- Business and Employment»
- Business & Corporate Finance
Disadvantages of Cash Flow Generation
Some disadvatnages may exist when a company focuses solely on cash flow generation.
Companies often have an interest in making profits and generating cash for future business operations. While both activities typically have a close relationship, one may dominate the other. While cash is king in business, focusing solely on cash flow generation may be a disadvantage for a business. These drawbacks often require the business to balance its operations.
Cash flow generation may lead to lower sales. Selling goods and services involve cash receipts or allowing customers to pay over time, using an accounts receivable setup. Accounts receivable allow customers to pay outstanding balances off over time, such as 30 or 60 days. An issue with accounts receivable is the delayed cash collections. Cash flow decreases as accounts receivable increases. Companies that focus more on generating cash flow by selling goods and services for cash can have a myopic outlook in business.
Cash flow accounting may increase workloads in accounting. Accountants must record and report activities based on cash rather than traditional accrual accounting. In some cases, accountants may need to keep separate ledgers or accounts for measuring cash flow movement. The cash budget is an additional tool a company uses to track cash flow generation. This budget is outside of all the other budgets a company may also use in normal operations. Matching the cash budget with others is an extra activity for accountants.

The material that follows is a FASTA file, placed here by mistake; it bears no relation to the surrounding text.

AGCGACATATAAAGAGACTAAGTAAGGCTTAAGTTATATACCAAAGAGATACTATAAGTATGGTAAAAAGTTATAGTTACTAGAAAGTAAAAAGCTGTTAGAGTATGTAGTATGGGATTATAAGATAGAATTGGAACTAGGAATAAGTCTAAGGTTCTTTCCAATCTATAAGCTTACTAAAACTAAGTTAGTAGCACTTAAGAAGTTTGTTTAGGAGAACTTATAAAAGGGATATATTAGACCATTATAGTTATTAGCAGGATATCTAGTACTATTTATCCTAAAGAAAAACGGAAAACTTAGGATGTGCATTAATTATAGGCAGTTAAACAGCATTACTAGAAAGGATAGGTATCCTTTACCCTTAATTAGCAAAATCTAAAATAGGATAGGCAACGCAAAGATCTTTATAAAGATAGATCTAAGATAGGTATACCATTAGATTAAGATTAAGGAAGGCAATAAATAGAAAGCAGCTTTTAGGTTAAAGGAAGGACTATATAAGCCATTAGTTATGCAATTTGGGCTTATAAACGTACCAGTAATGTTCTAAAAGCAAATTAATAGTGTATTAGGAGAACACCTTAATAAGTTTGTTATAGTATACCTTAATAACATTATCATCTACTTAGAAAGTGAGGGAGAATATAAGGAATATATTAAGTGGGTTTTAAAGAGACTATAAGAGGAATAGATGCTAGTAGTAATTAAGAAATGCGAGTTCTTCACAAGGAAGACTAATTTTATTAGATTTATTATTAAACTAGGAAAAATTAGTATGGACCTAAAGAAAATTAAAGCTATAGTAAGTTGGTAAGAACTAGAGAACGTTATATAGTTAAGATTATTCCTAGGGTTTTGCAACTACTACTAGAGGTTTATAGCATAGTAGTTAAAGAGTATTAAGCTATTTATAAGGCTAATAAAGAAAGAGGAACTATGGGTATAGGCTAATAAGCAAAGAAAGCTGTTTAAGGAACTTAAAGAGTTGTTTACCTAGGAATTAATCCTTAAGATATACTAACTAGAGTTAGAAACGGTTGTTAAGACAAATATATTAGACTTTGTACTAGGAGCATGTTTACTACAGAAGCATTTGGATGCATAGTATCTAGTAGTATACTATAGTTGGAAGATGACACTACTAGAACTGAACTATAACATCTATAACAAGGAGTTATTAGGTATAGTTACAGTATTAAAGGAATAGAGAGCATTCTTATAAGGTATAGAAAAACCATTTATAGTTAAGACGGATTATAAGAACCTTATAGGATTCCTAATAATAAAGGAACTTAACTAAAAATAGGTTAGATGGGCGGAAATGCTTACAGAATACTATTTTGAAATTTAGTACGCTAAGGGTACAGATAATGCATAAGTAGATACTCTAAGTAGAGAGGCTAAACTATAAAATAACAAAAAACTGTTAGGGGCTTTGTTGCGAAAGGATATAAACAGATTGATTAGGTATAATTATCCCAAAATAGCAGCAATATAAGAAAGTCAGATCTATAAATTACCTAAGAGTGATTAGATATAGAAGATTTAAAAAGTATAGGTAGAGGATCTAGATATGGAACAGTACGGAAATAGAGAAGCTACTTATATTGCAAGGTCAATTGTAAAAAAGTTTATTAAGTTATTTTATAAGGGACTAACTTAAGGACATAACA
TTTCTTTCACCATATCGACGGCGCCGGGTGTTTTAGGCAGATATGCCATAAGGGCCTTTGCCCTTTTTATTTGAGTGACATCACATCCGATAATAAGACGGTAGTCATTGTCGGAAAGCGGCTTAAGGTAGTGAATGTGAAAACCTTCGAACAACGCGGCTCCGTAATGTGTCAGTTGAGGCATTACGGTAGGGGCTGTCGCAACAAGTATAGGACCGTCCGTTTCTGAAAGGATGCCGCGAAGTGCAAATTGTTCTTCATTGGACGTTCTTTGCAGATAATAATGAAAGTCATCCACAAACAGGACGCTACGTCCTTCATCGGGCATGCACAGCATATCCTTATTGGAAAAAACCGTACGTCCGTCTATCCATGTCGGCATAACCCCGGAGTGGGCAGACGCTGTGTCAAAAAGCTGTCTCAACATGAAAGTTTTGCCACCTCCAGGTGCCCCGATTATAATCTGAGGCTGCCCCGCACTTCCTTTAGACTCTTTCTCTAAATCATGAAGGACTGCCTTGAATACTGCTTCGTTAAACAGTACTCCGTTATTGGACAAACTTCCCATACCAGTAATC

The statement of cash flows is an additional statement accountants prepare at month end. This statement takes information from the company’s income statement and balance sheet. In short, the statement of cash flows transforms a company’s accrual-based income statement into a cash basis report. The statement of cash flows is often difficult to prepare as it takes standard accounting information and reverses its effect for cash flow purposes. The additional reporting must also meet generally accepted accounting principles and other requirements.
Most businesses use a combination of standard accounting and cash flow generation tools in business. Accountants can develop accounting policies that allow for both profit maximization and cash flow generating activities. Though the same ledgers, journals and schedules include information for these activities, the preparation and use of the information is the difference. Other times, a company will use a financial analysis employee in addition to standard accounting positions to measure cash flow generation.